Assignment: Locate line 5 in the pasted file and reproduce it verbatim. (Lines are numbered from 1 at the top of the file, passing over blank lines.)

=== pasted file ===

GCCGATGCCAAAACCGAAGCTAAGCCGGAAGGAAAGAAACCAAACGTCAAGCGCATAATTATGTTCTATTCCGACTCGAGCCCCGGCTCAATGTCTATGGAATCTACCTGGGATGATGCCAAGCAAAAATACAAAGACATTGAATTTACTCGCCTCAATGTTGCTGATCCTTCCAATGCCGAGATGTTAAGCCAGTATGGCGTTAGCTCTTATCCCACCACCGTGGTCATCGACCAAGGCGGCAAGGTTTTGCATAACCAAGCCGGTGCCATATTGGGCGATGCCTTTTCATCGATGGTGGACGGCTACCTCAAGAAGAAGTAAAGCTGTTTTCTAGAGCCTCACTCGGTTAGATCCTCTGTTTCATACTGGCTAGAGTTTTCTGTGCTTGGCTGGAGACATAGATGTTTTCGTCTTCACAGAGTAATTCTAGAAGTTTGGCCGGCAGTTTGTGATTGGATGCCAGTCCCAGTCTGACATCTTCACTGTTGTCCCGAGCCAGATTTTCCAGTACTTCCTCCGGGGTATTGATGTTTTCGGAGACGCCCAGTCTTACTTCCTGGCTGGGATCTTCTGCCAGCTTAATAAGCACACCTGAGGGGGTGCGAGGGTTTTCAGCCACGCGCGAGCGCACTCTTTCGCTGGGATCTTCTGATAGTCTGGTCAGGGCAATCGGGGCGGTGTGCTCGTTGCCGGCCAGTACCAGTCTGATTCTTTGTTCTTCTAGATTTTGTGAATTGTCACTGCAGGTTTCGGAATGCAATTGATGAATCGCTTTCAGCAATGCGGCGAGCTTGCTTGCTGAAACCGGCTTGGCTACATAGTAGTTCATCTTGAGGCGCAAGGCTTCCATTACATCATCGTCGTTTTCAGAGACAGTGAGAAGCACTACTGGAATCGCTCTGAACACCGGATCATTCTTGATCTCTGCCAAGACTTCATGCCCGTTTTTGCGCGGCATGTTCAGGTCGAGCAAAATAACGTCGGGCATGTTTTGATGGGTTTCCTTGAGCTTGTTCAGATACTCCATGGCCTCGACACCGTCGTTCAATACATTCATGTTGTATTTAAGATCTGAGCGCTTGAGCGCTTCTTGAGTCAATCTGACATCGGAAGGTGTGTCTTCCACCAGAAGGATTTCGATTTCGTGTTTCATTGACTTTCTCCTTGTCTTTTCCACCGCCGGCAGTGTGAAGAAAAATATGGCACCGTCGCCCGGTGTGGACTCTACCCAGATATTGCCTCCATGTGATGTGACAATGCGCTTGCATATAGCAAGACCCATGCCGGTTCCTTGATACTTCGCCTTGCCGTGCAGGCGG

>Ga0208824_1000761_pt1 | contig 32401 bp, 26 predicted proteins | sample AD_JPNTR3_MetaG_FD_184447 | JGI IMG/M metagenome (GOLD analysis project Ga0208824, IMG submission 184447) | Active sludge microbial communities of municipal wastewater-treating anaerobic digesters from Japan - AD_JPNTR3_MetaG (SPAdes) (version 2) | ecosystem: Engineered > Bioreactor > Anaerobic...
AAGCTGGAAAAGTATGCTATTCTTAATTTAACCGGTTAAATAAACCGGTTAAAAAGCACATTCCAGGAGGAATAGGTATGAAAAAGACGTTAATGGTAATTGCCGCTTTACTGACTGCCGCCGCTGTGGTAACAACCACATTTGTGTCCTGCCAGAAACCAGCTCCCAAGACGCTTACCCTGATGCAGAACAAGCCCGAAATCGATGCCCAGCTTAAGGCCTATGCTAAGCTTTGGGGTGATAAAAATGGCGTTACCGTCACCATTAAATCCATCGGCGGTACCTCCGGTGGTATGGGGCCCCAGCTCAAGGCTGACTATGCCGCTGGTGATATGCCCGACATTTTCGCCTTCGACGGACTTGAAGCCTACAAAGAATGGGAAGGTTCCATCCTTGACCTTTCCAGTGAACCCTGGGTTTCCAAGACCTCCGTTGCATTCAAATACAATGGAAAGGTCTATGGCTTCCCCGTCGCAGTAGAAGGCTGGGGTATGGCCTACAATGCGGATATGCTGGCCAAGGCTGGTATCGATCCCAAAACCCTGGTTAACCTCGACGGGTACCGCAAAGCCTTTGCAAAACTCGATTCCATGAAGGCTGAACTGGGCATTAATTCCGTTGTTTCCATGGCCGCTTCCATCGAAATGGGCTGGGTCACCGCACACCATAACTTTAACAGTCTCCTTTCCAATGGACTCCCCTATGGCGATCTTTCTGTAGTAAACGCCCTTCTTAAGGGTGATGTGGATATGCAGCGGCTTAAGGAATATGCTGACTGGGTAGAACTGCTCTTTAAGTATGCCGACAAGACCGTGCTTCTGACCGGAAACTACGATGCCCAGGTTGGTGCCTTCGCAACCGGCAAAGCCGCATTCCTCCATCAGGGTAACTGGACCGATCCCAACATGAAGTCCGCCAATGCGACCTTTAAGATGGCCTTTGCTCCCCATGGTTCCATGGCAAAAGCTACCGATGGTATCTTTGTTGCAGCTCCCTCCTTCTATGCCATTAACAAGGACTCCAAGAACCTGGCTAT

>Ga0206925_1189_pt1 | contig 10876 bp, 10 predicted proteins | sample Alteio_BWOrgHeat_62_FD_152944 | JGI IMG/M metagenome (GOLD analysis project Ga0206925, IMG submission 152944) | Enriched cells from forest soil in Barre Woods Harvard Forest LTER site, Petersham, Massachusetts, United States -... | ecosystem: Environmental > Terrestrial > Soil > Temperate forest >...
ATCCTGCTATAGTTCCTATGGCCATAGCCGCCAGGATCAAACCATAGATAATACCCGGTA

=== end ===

ATCCTGCTATAGTTCCTATGGCCATAGCCGCCAGGATCAAACCATAGATAATACCCGGTA